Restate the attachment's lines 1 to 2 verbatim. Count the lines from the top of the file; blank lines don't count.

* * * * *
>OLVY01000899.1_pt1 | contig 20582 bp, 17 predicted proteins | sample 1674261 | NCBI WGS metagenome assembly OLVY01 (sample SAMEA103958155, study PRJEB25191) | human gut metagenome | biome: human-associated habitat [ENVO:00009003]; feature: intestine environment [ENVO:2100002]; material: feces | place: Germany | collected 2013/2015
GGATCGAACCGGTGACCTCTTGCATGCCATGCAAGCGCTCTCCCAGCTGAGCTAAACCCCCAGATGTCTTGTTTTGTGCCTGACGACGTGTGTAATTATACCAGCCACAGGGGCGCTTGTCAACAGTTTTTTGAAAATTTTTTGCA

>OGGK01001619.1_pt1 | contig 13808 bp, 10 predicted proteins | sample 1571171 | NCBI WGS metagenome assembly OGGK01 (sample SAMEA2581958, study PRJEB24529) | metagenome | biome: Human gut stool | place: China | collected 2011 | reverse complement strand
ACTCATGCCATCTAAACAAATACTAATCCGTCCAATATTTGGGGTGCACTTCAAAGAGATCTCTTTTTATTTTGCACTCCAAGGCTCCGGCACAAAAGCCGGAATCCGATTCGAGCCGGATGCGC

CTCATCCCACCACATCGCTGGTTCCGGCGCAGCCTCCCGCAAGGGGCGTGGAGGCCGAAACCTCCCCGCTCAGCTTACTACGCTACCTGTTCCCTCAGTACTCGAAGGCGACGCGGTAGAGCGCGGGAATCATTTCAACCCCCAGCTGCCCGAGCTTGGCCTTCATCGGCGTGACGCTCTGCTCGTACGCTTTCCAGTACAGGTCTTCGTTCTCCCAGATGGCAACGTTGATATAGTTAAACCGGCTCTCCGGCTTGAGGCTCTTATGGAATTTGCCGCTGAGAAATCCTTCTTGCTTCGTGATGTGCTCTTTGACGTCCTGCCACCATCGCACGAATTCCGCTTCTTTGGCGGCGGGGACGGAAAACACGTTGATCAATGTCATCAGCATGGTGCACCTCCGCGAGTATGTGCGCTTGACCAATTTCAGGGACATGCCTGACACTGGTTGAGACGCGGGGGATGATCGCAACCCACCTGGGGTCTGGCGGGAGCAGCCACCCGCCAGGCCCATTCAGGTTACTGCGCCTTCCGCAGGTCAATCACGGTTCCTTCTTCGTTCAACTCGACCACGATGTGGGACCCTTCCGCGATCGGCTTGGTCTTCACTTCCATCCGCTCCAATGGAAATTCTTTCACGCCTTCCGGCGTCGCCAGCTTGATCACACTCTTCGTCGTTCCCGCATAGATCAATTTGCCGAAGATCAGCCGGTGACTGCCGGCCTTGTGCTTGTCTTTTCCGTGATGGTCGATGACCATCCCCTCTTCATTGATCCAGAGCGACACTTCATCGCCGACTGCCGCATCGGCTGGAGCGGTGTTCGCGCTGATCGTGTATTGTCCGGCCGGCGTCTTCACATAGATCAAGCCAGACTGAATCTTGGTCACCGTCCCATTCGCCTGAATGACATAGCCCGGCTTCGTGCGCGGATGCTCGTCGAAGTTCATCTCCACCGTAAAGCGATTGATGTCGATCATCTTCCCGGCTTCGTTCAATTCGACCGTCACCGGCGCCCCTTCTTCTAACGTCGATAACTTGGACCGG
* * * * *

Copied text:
>OLVY01000899.1_pt1 | contig 20582 bp, 17 predicted proteins | sample 1674261 | NCBI WGS metagenome assembly OLVY01 (sample SAMEA103958155, study PRJEB25191) | human gut metagenome | biome: human-associated habitat [ENVO:00009003]; feature: intestine environment [ENVO:2100002]; material: feces | place: Germany | collected 2013/2015
GGATCGAACCGGTGACCTCTTGCATGCCATGCAAGCGCTCTCCCAGCTGAGCTAAACCCCCAGATGTCTTGTTTTGTGCCTGACGACGTGTGTAATTATACCAGCCACAGGGGCGCTTGTCAACAGTTTTTTGAAAATTTTTTGCA